But of course, none of us imagined it, and yet here we are. Six months into a global pandemic, where it is completely normal to cross the street to avoid someone, (anyone), where our social behaviors have been turned upside down.
As we settle into this new normal in our daily social lives, so must we settle into it as we get back into production. And when a huge amount of your work relies on you being physically with people, often in close proximity, this can be easier said than done, especially with constantly changing guidelines.
As the COVID-19 dust has settled over the last few months, a shoot I had scheduled in March was pushed back to August, and I've spent the last few weeks problem-solving how we still deliver an excellent series of films for our client whilst ensuring their safety, as well as the safety of our crew and acting talent.
I am sure we're all aware of the many precautionary actions we all need to take to prevent the transmission of the virus, so I won't bore you, but what I will say is that common sense is always the starting point (as it should be) when risk assessing any production.
Temperature checks before we start, masks for the crew, social distancing, good airflow, sanitizing all surfaces and props, and regular breaks to wash hands are all things we're ensuring are key in all of our productions. We're also abolishing the use of shared paper - so no more call sheets and paper scripts littering the set. Plus, a huge amount of form filling - Specialized Covid Risk Assessments, Health Declaration Forms and Method Statements, to name a few.
Long lenses, boom mics and reducing crew numbers are also things that we're actively doing for each shoot we plan. I've also arranged to have a green room each day, so that our client can view the action on a monitor without having to be in the same room as the crew.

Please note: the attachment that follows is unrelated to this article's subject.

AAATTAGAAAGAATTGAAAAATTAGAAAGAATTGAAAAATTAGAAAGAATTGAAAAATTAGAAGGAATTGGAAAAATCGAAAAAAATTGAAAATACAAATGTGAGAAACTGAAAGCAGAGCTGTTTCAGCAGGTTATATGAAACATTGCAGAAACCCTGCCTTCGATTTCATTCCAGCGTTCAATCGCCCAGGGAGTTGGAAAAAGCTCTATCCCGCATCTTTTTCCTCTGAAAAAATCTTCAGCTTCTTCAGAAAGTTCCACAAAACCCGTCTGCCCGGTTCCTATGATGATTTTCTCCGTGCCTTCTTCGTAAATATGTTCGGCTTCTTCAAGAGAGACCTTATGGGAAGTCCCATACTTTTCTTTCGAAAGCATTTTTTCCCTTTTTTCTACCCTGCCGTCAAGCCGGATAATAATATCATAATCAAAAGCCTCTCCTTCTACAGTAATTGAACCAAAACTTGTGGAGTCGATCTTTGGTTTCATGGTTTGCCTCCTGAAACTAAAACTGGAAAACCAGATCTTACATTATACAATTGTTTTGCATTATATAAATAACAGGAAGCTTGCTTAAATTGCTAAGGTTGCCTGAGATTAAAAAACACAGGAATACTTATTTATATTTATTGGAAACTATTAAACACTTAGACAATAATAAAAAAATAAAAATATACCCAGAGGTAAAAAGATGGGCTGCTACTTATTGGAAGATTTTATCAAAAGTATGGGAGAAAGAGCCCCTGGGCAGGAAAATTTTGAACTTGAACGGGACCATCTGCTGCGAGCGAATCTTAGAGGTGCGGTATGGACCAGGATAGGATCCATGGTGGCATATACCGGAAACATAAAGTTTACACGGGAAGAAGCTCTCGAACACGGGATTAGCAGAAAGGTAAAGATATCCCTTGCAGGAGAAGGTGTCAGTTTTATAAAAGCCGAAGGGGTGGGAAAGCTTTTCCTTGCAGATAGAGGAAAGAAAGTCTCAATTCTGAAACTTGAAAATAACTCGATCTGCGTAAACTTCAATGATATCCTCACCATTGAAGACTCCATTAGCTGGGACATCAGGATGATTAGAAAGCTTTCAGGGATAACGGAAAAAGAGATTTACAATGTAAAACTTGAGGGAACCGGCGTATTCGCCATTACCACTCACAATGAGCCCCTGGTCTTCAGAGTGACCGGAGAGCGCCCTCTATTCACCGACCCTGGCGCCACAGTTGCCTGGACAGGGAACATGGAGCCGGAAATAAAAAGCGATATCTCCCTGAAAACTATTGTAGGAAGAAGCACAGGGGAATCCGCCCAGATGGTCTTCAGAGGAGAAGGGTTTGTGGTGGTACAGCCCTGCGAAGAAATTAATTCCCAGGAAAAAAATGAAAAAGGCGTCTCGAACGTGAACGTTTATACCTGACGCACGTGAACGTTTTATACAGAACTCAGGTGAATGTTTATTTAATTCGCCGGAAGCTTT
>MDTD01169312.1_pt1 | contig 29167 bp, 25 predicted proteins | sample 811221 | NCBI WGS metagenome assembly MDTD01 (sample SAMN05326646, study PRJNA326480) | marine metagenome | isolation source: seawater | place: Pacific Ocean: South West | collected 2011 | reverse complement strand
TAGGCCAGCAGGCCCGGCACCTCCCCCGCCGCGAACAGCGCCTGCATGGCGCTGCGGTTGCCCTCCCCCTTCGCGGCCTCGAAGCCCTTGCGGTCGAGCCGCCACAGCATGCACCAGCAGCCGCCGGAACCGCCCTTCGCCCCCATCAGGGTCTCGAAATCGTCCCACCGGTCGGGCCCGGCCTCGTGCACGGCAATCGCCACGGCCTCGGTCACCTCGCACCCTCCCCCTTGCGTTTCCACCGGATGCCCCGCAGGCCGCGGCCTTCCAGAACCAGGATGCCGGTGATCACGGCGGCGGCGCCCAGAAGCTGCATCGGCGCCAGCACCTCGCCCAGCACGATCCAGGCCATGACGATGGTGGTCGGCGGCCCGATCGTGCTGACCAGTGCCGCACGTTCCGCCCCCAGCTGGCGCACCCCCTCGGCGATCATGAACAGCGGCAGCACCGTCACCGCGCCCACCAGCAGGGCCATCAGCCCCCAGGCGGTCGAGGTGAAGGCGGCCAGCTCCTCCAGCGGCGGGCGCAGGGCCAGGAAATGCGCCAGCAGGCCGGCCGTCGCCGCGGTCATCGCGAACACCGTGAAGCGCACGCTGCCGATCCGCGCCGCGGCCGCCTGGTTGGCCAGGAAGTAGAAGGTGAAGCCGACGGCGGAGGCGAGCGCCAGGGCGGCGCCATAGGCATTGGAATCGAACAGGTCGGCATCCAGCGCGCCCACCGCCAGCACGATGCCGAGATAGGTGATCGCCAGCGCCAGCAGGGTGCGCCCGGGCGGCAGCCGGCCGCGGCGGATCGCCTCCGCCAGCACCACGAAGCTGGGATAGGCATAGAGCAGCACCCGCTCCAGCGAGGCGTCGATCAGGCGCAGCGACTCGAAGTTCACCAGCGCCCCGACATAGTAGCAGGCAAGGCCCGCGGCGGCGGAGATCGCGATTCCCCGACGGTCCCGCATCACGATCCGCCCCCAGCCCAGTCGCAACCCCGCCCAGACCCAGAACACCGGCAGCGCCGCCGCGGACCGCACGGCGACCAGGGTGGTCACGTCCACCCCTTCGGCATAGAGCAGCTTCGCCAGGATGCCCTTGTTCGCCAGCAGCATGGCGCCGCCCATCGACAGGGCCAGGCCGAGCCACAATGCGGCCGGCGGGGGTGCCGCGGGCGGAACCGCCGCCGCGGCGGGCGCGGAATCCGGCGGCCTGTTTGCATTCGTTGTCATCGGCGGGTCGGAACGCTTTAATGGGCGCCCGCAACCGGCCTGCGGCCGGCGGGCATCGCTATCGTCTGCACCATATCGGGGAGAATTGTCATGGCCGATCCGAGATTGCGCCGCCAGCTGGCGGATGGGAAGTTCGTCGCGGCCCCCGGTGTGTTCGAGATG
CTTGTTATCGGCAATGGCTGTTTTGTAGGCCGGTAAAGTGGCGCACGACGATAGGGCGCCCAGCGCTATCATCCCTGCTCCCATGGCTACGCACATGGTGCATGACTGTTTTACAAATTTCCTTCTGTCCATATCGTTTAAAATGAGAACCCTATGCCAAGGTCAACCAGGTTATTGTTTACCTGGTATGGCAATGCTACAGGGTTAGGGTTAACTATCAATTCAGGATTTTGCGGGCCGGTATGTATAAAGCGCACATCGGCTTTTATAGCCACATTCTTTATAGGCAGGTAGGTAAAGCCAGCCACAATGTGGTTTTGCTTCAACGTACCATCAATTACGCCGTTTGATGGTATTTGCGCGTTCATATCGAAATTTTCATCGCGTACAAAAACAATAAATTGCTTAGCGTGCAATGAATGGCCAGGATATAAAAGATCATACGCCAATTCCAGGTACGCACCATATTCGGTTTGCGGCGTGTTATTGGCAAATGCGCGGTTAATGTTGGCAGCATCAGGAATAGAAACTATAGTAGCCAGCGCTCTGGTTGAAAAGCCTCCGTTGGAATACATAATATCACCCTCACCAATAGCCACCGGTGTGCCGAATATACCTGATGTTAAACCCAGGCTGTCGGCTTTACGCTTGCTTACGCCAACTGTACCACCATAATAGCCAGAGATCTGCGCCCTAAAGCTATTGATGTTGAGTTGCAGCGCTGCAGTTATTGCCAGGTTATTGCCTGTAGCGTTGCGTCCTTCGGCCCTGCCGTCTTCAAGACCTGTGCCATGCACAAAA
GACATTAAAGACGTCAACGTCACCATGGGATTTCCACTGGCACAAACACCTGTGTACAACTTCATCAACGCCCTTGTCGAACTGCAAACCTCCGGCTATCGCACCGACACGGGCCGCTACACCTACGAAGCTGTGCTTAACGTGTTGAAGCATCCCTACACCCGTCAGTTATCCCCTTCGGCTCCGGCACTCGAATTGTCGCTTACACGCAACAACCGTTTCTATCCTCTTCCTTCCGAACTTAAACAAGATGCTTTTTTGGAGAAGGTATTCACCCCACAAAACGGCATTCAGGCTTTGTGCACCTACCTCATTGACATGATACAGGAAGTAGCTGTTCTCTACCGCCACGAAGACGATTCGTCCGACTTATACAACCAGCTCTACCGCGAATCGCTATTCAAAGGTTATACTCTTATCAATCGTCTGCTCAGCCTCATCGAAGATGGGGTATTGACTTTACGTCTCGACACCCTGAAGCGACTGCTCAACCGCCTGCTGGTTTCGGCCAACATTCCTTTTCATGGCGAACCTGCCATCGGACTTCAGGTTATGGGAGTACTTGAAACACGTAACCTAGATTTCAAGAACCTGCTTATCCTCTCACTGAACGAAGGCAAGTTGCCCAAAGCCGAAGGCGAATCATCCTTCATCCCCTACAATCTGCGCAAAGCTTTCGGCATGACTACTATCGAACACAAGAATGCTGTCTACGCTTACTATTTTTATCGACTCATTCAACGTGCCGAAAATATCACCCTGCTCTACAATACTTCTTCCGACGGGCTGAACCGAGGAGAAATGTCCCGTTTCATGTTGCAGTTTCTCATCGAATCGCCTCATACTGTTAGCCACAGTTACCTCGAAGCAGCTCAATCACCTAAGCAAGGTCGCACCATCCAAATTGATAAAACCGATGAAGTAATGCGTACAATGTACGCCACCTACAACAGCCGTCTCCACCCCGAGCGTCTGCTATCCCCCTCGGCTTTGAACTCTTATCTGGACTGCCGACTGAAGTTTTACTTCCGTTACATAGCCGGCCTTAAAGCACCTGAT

Finally, pivoting the creative, where possible, to reduce the contact between actors is something I've been able to do for this particular shoot, so that each actor has their own day for filming. We managed to change one scene from being a face to face scene to a telephone call instead, and are using the subtle dynamic of this type of interaction to further the drama (for example, you can't roll your eyes at someone in person without seeming rude, but you can on a phone call)
This of course isn't always possible, especially for ideas developed in a pre-pandemic era, but as we're developing creatives for new projects, we're always looking at ways to bring the idea to life, whilst still ensuring the safety of everyone on set.
Whilst donning masks, and checking people's temperatures will be a very different experience to my last shoot, I am extremely excited to get back on set, and start making content again - here's to the new normal - for now.